The reverent comments of Gollancz’s blurb-writer don’t help: ‘Bloomsbury was Frances Partridge’s destiny ... She was there.’ Incidentally, it seems to me that there is one possibly final Bloomsbury book that would be of value, not only to those besotted with the scene, but also to those who get inextricably mixed up about the members of the cast and what they do and why they are with whoever else: a ‘Who’s Who’. I envisage it providing not only brief biographical details but visual aids: charts that would indicate the state of various relationships at any given point in time – some typographical device could be used to indicate the centrality or otherwise of different people – and for identification purposes a gallery of portraits extracted from the apparently inexhaustible supply of fuzzy photographs of Raymond and Saxon and Maynard and everyone having picnics or sitting in the garden in deckchairs.
The early part of Memories – childhood and schooldays and Cambridge – has some of the attraction of the diary extracts which are included at the end, though it is not presented in diary form, which is where Frances Partridge’s writing is always at its best. In the first chapter, the flavour of the times does come through: the war, the atmosphere of an Edwardian upbringing. At Cambridge she read English (taught by I.A. Richards) and switched to Moral Sciences for Part Two of the Tripos, and she conveys to the reader a sense of that curious mixture of boarding-school mores and intellectual adventurousness which characterised the women’s colleges in their early days. I wanted much more of this, less of the subsequent chronicle of lunches and dinners and conversations. A Pacifist’s War – diary untempered by recollection – allowed Frances Partridge to comment on what was going on both from within and without, and her comments are brisk, vivid and often moving: you realise what it must have been like to wake on the grim days of 1940 with a sick feeling in the pit of the stomach, seriously to contemplate suicide when invasion comes. Memories suffers in comparison by being selective: a social circle has been allowed to dominate the book at the expense of its author’s by no means inconsiderable talents for observation and reflection. She insists that these were remarkable people – and yes, several were – but cannot evoke the brilliance that is being insisted on. The reader is left, often, with an uncomfortable impression of triviality, and it is hard to tell whether this is the fault of the subjects or of the structure of the book. It is the problem, perhaps, of the incommunicably private nature of memory: to translate personal experience into language that is universal is one of the most exacting of literary skills. It is no good just saying that people were fascinating: the reader must be convinced by the manner of the telling.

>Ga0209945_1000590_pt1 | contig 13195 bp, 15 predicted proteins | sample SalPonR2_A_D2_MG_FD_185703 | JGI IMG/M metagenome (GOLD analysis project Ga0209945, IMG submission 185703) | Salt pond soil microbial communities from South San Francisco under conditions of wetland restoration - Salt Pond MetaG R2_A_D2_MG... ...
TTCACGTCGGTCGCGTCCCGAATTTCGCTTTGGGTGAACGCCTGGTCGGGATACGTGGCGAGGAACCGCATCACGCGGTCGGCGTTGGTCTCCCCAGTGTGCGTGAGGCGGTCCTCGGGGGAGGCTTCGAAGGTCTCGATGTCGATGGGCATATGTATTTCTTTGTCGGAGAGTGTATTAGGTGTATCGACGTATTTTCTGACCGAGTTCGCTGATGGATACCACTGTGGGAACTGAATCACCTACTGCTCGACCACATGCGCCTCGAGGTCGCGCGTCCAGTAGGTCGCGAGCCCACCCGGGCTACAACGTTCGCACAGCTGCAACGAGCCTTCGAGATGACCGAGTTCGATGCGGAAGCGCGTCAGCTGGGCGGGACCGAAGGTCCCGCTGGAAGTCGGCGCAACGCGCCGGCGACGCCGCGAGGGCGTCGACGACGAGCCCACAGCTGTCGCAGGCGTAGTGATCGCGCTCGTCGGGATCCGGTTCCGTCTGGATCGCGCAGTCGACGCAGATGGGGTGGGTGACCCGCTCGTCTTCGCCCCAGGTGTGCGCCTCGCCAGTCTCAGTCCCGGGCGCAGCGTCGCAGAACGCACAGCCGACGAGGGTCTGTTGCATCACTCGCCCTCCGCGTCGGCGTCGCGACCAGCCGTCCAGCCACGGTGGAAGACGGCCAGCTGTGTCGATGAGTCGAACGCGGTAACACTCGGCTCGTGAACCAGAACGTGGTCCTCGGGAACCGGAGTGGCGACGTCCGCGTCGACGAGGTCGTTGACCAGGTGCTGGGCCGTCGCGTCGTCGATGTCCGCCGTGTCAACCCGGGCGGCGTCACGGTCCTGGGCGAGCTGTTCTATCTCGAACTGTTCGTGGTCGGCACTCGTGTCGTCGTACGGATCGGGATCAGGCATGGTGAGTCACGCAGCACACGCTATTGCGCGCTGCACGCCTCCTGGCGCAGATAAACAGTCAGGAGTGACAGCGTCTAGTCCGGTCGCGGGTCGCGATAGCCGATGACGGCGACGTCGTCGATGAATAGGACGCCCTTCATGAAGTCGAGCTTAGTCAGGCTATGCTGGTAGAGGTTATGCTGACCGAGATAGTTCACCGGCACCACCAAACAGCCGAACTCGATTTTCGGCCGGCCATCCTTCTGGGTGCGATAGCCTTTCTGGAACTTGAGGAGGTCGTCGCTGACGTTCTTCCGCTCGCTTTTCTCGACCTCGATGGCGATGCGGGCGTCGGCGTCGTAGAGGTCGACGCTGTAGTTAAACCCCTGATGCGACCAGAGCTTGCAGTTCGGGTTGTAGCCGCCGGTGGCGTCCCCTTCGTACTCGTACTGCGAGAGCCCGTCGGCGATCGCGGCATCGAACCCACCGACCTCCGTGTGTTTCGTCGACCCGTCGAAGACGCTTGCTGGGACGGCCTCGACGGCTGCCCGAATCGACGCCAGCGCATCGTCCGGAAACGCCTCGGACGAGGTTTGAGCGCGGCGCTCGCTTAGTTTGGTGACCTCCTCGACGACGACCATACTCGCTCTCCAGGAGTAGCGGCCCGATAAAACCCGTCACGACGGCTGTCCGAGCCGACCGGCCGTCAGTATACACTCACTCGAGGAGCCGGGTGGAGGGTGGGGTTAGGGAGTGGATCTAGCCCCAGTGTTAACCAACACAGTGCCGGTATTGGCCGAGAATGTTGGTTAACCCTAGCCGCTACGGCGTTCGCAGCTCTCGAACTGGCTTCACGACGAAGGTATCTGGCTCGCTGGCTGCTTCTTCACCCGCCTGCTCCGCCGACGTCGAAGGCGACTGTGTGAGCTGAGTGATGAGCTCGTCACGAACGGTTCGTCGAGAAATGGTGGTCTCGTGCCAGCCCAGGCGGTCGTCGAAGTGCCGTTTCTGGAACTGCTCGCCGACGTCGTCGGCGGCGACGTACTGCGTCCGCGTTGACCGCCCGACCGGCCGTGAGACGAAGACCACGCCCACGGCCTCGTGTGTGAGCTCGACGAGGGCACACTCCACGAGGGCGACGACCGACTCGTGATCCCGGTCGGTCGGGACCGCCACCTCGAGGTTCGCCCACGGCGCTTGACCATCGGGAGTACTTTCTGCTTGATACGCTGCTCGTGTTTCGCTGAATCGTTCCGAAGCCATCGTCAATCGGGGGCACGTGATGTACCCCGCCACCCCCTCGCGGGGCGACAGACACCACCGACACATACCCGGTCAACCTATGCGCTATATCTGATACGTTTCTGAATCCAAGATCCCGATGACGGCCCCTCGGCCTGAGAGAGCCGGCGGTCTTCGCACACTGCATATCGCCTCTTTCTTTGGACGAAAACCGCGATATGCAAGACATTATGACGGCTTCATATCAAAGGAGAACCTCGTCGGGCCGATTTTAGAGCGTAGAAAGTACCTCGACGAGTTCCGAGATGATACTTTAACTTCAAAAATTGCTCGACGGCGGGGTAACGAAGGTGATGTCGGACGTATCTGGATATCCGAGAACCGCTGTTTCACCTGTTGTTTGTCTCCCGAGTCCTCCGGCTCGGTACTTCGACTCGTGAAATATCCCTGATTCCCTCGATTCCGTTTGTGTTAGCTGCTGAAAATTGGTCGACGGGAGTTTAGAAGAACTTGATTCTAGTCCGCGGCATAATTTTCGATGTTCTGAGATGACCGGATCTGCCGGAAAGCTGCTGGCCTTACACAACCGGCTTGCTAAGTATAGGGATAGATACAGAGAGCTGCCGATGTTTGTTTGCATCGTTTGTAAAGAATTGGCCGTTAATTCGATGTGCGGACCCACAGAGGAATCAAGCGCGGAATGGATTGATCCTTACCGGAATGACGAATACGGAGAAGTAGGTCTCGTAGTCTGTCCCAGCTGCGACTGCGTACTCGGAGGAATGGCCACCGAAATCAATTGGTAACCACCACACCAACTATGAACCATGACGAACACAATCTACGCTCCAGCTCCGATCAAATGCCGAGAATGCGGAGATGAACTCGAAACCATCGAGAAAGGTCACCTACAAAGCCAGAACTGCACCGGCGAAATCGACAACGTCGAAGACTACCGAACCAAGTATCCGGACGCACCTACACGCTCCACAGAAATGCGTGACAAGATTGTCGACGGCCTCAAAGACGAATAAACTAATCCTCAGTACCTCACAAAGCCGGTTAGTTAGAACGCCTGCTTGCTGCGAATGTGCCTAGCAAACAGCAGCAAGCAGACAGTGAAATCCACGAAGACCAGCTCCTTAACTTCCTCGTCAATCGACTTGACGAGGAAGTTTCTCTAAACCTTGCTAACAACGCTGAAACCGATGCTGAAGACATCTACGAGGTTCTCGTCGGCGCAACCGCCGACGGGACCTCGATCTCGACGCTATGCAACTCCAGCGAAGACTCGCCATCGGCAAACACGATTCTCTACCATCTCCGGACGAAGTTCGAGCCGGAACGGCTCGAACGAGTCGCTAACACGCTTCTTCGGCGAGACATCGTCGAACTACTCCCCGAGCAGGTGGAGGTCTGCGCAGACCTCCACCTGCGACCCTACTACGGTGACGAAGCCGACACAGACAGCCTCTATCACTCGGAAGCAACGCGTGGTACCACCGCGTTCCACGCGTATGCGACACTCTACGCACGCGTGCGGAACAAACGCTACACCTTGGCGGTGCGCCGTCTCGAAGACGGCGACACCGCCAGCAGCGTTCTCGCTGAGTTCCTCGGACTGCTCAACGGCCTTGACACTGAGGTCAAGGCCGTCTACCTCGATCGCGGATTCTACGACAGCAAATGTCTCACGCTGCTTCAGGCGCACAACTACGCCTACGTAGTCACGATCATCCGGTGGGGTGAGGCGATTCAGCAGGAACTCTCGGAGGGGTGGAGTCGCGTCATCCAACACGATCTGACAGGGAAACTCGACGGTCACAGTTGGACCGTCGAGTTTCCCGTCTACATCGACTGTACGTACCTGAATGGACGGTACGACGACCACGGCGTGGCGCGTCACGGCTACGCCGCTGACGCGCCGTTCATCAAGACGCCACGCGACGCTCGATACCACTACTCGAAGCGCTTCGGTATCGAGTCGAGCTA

And now to something very different: Bloomsbury by association but with quite another flavour. Mrs Leslie Stephen’s ‘Notes from Sick Rooms’ is a reissue of a pamphlet privately printed in 1883, a year after the birth of its author’s eminent daughter. It is as though Mrs Ramsay had stepped out of the pages of To the Lighthouse – cool, kind, sensible and meticulous – and set out to tell us, with the minimum of fuss, how to wash an invalid, make the bed, comb the hair, give an enema, arrange the bedside lighting. The tone has that combination of humanity and practicality that ought to pervade the medical profession and so frequently does not. It makes one yearn to collapse at once between linen sheets smoothed by Mrs Stephen and give one-self up in gratitude to the calm, unhurried, reassuring presence, the therapeutic rubbings and the beef tea. The section on the removal of crumbs from the bed is a masterpiece. This is the voice of a woman for whom the unsentimental alleviation of distress in others is a way of life; hearing it, you know this is someone whose advice would always have been equally precise, rational and wise – the sort of person you would want to meet in a hospital consulting-room, or at the scene of a disaster. And you think also of the frequently-reproduced photograph of Julia Stephen – a face of unforgettable beauty. And of Mrs Ramsay: ‘Was it wisdom? Was it knowledge? Was it, once more, the deceptiveness of beauty, so that all one’s perceptions, half-way to truth, were tangled in a golden mesh? or did she lock up within her some secret which certainly Lily Briscoe believed people must have for the world to go on at all?’